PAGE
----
Al Qaeda: Puzzle Pieces

Investigators looking into Al Qaeda's global network now appear to be making breakthroughs. U.S. officials confirm that key leads have come from one Osama bin Laden aide in U.S. custody: Ibn Al-Shaykh al-Libi, who reportedly ran Al Qaeda's Khalden training camp in Afghanistan. Information he gave U.S. interrogators helped authorities in Yemen foil a planned attack on the American Embassy there. Unconfirmed reports say al-Libi also provided the inside dope on trainees at the Khalden camp, including indicted shoe-bomber Richard Reid, who has pleaded not guilty to all charges.

Intelligence reports also indicate that over several years, a number of unemployed Russian weapons scientists traveled to Afghanistan for job interviews with Al Qaeda. And in dogged pursuit of the money trail, U.S. gumshoes have traced a $14,000 wire transfer (received by suspected 20th hijacker Zacarias Moussaoui, who has also plead not guilty to all charges) to a mysterious Saudi suspected to be the paymaster for the September 11 attacks. Investigators say that Moussaoui was sent the money by Ramzi bin al-Shibh, a Hamburg terrorist-cell member.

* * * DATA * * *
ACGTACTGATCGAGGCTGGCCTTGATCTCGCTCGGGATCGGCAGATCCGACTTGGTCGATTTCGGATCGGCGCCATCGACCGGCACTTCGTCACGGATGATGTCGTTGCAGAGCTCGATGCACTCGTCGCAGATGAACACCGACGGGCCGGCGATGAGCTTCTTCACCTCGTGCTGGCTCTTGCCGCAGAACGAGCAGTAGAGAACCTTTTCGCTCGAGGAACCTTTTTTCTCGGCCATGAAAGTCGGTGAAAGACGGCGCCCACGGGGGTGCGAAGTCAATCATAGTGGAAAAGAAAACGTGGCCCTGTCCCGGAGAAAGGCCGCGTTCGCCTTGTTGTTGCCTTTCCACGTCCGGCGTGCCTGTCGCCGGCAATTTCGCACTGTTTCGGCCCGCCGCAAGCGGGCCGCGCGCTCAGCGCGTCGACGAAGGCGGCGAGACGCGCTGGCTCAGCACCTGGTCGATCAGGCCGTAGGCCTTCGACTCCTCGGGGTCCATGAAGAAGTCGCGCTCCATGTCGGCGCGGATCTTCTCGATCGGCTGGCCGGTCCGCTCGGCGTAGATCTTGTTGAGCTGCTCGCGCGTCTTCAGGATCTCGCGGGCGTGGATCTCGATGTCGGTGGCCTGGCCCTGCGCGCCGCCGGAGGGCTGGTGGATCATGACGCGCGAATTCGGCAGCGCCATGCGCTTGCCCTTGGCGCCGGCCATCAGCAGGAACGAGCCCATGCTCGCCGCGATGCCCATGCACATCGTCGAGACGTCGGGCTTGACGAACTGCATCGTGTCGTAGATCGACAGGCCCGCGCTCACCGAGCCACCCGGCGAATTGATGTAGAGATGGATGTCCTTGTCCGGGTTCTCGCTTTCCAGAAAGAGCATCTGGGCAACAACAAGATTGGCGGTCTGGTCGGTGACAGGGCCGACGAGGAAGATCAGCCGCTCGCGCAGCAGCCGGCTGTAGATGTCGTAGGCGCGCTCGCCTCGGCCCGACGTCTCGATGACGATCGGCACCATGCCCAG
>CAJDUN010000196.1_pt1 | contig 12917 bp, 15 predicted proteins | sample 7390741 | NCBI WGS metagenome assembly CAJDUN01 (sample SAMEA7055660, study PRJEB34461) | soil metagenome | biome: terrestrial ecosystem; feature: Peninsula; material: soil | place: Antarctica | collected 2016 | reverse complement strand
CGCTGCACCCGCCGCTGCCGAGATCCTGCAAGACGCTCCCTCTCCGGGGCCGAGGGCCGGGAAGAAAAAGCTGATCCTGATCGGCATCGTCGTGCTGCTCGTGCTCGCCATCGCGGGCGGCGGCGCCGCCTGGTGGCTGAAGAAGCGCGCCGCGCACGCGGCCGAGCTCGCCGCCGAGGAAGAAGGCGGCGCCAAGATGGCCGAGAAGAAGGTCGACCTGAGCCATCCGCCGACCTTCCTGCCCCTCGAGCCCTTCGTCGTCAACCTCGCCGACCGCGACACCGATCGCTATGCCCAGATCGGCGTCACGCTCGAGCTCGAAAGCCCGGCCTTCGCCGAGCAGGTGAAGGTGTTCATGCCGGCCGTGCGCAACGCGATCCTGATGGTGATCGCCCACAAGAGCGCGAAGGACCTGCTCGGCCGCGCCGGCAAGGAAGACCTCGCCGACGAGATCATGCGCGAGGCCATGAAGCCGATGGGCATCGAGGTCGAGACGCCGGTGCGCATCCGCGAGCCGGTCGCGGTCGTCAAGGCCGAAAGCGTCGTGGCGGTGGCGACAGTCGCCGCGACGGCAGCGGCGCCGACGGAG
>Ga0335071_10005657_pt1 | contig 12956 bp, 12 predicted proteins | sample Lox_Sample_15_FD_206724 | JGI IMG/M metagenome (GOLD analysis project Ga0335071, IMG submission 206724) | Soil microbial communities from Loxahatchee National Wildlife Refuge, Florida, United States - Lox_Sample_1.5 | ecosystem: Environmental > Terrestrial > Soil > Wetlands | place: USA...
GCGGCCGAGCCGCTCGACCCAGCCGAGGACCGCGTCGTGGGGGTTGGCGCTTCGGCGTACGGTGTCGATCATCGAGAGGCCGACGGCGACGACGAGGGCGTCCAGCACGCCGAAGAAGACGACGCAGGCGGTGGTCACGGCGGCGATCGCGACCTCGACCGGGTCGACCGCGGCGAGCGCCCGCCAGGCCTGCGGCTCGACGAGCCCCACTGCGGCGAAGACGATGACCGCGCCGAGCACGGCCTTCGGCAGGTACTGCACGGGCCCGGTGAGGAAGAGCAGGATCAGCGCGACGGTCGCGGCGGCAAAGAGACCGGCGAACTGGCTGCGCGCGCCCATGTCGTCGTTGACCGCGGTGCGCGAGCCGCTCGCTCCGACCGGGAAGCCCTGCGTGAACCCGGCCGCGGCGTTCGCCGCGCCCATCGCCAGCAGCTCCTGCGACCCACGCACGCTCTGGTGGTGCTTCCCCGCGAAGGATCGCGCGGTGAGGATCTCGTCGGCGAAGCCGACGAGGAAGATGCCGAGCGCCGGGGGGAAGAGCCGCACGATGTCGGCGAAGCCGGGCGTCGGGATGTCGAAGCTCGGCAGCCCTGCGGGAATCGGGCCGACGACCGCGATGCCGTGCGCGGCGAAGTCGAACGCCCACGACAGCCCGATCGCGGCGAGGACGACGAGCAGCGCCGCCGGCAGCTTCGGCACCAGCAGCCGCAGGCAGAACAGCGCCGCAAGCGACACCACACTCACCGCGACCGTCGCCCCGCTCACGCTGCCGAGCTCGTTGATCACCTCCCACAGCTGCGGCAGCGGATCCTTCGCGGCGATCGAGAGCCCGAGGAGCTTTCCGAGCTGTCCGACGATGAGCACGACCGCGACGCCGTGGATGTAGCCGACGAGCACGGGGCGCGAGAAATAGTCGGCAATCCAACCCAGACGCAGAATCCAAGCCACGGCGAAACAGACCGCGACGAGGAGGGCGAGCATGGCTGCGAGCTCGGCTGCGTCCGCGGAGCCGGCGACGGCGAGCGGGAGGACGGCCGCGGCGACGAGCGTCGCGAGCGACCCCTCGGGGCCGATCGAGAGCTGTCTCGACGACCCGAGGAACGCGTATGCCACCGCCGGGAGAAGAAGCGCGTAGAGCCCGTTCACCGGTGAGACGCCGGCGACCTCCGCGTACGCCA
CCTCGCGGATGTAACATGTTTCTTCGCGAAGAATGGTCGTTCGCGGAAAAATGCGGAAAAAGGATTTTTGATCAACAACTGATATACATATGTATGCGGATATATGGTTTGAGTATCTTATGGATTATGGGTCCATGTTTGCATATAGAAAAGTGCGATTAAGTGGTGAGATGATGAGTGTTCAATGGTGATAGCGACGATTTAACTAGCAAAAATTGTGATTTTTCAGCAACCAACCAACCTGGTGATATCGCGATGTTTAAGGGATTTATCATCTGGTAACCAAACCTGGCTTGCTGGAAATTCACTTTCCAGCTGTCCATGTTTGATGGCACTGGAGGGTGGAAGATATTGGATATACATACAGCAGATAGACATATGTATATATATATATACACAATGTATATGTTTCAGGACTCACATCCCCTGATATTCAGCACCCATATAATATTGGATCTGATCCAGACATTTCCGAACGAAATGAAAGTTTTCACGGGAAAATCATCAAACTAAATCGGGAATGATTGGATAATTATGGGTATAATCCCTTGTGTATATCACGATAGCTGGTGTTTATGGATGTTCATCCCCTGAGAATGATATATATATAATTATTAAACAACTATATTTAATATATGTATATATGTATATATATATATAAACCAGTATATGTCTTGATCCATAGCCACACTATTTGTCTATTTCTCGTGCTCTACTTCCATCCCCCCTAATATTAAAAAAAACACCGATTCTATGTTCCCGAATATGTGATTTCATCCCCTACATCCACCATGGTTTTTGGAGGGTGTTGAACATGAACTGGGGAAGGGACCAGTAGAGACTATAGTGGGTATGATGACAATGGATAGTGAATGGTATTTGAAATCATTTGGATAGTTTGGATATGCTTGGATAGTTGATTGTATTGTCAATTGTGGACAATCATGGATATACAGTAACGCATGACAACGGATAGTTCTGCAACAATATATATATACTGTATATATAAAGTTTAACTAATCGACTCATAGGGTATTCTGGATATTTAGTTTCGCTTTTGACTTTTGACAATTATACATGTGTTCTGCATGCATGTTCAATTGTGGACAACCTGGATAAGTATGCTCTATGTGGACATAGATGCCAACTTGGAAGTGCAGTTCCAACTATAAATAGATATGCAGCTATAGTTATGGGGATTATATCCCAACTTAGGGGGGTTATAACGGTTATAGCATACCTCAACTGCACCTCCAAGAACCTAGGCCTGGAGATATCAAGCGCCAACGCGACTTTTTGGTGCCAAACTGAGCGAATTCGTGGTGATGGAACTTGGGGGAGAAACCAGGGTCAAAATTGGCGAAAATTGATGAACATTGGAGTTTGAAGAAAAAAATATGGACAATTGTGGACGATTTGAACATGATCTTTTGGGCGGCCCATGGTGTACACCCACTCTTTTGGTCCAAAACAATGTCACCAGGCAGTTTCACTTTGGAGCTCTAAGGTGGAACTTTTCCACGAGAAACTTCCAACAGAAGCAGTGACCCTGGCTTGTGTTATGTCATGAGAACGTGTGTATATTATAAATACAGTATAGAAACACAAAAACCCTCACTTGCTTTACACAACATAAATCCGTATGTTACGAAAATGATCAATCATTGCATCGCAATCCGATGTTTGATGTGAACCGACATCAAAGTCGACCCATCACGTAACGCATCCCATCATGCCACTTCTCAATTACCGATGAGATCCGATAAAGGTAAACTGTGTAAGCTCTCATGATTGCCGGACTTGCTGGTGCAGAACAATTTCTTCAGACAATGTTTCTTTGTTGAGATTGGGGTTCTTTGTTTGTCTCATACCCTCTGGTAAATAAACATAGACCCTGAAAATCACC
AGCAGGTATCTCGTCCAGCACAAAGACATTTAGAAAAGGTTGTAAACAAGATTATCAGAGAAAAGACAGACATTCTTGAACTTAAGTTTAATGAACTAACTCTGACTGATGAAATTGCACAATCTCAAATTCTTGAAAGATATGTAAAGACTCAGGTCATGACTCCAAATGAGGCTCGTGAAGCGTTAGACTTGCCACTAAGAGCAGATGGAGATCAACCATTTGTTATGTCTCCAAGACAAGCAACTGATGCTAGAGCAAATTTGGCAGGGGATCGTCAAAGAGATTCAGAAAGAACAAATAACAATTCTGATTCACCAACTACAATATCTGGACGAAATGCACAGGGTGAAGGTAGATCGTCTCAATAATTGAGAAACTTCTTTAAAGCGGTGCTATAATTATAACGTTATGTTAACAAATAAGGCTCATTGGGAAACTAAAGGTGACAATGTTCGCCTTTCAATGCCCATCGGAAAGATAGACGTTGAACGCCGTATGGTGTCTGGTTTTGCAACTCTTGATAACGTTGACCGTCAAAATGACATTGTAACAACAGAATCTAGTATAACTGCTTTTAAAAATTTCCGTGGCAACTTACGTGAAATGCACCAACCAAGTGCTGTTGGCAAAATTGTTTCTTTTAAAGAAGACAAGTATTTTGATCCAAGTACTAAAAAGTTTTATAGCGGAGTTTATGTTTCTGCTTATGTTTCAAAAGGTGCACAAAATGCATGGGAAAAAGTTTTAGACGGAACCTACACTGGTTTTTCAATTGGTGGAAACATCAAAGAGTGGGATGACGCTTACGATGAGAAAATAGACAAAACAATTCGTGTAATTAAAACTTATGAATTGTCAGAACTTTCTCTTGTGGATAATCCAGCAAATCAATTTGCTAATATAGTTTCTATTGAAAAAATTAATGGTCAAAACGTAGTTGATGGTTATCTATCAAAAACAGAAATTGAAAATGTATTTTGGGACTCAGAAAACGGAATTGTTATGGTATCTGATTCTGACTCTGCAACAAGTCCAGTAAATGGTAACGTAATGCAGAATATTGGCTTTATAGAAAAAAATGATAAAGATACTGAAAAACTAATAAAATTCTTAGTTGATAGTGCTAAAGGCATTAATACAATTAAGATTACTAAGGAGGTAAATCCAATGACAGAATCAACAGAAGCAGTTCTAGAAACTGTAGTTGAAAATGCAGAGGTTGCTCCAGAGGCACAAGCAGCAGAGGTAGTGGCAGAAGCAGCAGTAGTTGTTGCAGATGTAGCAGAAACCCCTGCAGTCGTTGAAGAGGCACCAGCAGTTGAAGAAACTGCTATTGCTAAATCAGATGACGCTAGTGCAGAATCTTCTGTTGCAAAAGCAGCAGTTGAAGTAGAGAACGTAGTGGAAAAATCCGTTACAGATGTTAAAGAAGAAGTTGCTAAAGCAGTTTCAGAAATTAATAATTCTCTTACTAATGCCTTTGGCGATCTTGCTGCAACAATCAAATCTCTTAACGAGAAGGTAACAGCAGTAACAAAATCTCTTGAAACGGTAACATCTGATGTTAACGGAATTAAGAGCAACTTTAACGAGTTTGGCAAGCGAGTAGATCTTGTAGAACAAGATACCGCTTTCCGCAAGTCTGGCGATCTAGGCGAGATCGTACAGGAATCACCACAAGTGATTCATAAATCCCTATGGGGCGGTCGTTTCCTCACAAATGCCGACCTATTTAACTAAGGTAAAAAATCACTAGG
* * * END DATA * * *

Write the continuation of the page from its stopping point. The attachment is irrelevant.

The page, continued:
Investigators think that al-Shibh became a support officer, backstopping the hijackers when his application for a visa to attend a U.S. flight school was rejected. Investigators say that the money transferred by al-Shibh to Moussaoui last August had earlier been wired to al-Shibh from the United Arab Emirates. The sender was identified as Hashim Abdurahman. But the Western Union receipt for one of the money transfers lists a phone number for Mustapha Ahmed Al Hawsawi, the Saudi citizen believed by U.S. authorities to be the 9-11 attack's operational financier.

Bin Laden may well have escaped, be dead or be seriously ill, as Pakistan's President Pervez Musharraf put it last week. But the net is clearly growing tighter around his men.

Al Qaeda: Puzzle Pieces | News